These TCorp reports have been widely discredited by LGNSW and various councils, including North Sydney Council. We find it somewhat incredible that Council would now seek to rely on this report as it strongly criticised the accuracy of the conclusions in other forums.
The TCorp report has been put forward by Council as part of Council’s case to justify the SRV on a confidential basis and is not available to the public. This is another example of Council failing to provide adequate information to ratepayers to properly understand the SRV application and should not be relied upon to inform a true understanding of Council’s financial position.
Furthermore, North Sydney Council has not explored alternatives to a rate increase such as alternative revenue streams, service levels, internal efficiencies nor considered the use of special levies tied to specific infrastructure projects such as the existing stormwater levy.
Over the past 12 months, Council has not demonstrated efficient or careful use of Council resources. For example, Council has re-designed and reconstructed a roundabout at Murdoch and Bannerman Streets, Cremorne Point three (3) times. Clearly, Council has not shown adequate care or diligence in the use and allocation of ratepayer funds. There are other examples of such waste and inefficiencies.
Cost of living pressures
In our strong submission, any increase in rates above the rate peg amount cannot be supported in the current economic climate with increased cost of living pressures, including large increases in the cost of utilities, at a time of historic low wages growth and low interest rates (impacting a significant number of fixed income ratepayers).
If approved, by 2024/25 rates will have increased an additional 40% over those paid by ratepayers today.
Inadequate “community consultation”
In May 2018, Council resolved to put three options on exhibition under the title “Resourcing Strategy” and “Delivery Plan”. Even the most assiduous reader of Council’s website and agenda papers may not have picked up that the exhibited documents related to a SRV to increase rates.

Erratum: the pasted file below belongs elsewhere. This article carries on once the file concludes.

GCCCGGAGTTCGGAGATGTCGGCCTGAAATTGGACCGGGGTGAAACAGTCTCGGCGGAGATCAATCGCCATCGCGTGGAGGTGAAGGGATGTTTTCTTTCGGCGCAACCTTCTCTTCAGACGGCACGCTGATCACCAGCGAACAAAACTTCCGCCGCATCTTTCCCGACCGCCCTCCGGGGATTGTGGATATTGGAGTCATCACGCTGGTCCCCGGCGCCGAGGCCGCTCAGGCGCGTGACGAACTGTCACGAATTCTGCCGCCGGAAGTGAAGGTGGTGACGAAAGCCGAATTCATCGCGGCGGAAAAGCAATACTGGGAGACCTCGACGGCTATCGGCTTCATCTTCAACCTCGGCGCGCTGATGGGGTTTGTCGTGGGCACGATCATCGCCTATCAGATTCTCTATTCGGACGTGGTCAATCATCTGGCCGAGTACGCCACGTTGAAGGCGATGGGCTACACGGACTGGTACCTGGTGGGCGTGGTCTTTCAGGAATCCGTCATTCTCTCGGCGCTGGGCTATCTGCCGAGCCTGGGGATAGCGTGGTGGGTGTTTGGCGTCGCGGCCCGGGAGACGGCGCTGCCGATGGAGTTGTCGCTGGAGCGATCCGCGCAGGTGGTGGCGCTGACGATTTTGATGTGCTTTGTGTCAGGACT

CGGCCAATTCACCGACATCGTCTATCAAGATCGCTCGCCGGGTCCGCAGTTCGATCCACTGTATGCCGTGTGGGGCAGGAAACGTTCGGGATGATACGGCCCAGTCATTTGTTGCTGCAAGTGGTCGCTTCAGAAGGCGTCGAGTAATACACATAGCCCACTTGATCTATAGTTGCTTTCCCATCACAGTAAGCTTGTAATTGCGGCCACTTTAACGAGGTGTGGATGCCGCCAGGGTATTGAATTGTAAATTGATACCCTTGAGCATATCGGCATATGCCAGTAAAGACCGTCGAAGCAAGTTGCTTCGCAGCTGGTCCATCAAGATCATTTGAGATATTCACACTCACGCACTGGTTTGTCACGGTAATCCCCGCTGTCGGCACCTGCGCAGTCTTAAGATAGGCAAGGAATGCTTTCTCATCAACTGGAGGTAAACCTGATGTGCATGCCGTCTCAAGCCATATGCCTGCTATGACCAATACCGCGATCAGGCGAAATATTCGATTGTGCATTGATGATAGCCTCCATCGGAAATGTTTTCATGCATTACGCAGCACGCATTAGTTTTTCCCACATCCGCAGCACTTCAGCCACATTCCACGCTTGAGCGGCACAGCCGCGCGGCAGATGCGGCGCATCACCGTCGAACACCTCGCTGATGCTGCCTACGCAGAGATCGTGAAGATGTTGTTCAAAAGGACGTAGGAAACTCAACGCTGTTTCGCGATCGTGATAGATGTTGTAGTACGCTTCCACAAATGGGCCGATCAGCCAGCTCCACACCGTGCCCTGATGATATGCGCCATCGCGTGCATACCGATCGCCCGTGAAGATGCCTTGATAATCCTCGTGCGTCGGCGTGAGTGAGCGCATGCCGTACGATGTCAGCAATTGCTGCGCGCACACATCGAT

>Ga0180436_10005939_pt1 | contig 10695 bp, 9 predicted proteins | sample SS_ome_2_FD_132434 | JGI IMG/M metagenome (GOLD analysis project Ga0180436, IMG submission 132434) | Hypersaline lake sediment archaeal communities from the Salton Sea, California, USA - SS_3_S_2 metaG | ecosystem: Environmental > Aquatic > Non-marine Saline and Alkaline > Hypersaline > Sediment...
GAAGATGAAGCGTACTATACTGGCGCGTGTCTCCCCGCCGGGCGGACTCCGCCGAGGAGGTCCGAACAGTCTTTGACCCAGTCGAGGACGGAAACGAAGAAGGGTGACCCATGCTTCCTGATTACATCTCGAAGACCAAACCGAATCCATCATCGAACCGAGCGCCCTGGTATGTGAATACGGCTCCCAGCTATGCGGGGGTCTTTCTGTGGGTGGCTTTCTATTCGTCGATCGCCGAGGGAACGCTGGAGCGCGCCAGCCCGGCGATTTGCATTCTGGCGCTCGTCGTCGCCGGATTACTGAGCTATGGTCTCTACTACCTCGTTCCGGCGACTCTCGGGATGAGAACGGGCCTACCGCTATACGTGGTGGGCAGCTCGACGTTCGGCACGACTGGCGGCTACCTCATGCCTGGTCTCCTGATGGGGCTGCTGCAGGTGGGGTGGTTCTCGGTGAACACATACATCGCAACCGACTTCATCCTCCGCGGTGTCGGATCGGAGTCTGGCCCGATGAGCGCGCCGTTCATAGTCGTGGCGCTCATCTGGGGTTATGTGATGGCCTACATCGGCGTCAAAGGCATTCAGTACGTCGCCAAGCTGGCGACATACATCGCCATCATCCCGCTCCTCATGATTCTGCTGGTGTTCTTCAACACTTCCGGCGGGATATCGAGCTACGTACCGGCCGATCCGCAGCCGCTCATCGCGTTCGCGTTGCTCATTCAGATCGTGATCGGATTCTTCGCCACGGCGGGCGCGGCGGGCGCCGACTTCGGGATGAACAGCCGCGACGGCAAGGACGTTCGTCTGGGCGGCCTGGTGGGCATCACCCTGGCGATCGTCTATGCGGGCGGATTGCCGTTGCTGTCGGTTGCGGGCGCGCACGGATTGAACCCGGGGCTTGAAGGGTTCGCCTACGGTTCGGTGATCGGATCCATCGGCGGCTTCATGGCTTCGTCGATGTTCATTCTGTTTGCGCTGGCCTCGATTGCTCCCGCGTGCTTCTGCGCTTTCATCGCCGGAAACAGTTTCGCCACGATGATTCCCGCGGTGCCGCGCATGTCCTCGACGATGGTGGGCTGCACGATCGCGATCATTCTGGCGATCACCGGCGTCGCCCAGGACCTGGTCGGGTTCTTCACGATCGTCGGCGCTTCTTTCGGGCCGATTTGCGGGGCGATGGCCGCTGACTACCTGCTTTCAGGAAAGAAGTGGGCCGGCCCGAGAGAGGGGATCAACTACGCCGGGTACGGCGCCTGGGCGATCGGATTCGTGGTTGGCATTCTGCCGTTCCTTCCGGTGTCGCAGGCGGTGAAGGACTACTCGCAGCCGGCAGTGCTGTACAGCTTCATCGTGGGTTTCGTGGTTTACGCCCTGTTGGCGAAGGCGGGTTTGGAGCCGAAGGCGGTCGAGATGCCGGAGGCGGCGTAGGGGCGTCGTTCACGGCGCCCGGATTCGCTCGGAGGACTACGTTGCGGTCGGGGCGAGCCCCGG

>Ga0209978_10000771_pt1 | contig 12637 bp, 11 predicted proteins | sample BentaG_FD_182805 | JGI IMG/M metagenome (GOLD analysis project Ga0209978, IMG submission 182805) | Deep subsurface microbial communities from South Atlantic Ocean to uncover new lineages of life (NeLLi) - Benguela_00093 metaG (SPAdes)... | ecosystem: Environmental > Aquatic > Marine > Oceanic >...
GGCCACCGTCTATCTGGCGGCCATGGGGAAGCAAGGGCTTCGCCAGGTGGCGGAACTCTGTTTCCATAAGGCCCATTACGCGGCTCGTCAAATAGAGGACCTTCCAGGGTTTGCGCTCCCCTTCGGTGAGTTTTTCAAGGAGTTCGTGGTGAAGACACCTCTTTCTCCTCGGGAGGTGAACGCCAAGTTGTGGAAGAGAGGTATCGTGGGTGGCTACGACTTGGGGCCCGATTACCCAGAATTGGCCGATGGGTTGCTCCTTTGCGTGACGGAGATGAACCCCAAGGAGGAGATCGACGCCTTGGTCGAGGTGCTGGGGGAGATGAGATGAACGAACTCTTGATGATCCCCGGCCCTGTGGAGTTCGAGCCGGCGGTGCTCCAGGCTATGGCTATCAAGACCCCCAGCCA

In October 2018 Council resolved to apply for a 7% increase for 5 years and to undertake community consultation over November – December and a late January 2019 Council meeting.
Indeed, on page 52 of the North Sydney Council Application, Council states:
“Feedback regarding the community’s willingness to pay for the proposed SRV was sought in two (2) stages. Firstly, during the exhibition of the draft IP&R document which occurred from 10 May to 7 June 2018, during which time a total of 32 submissions were received, with only one (1) specifically objecting to a financial scenario involving a SRV. The second occasion was the consultation specifically regarding the SRV and minimum rate increase proposal, which occurred from 1 November 2018 to 16 January 2019.”
This statement by Council to IPART is misleading and does not reflect the community’s preferences and willingness to pay.
It was clear that most residents did not understand that the initial “consultation” under the heading “Integrated Planning & Reporting framework” or “Delivery Plan” and “Resourcing Strategy” related to a proposed rate increase – the fact that only 1 submission referred to rate increases underscores this point.
The November-December 2018 consultation material was labelled on Council’s website as “Investing in Our Future”.
Again, a casual reader would not deduce that this would relate to a rate increase. In fact, all of the publicly exhibited documents, flyers, handouts at the public meetings and consultation material went under the tagline “Investing in Our Future”. In our submission, this was misleading.
Council’s application in relation to community engagement relies on four (4) public meetings held in November and December 2018. We attended three of the four meetings.
The first meeting held at Norths League Club on Wednesday 7 November 2018, was not attended by a single resident or ratepayer. The meeting was subsequently abandoned.
The next three meetings attracted 9, 13 and 14 residents excluding Council staff, councillors and the external facilitators of the meeting.
North Sydney Council has a flourishing and engaged Precinct Committee system. It is telling that most of the Precincts were not involved in the community consultation and did not meet (in order to be able to make a formal submission to Council) until after the exhibition period ended and the Extraordinary Council meeting had been held.
Furthermore, the SRV community consultation was not advertised in the North Shore Times – a local newspaper that covers a significant portion of the local government area. That is, areas that do not receive the Mosman Daily such as Waverton, Wollstonecraft, Crows Nest and St Leonards were not covered in the advertising undertaken by Council. These suburbs are amongst the most densely populated in the North Sydney Local Government Area.
The “community “consultation” cannot be relied upon as it was rushed, undertaken mostly over the Christmas/New Year period and the publicly exhibited documents do not provide sufficient detail to enable residents and ratepayers to make a fully informed decision.
Based on the above and after very careful consideration, we urge you to reject the application for a SRV for the reasons set out above.
Councillor Zoe Baker, Councillor MaryAnn Beregi, Councillor Tony Carr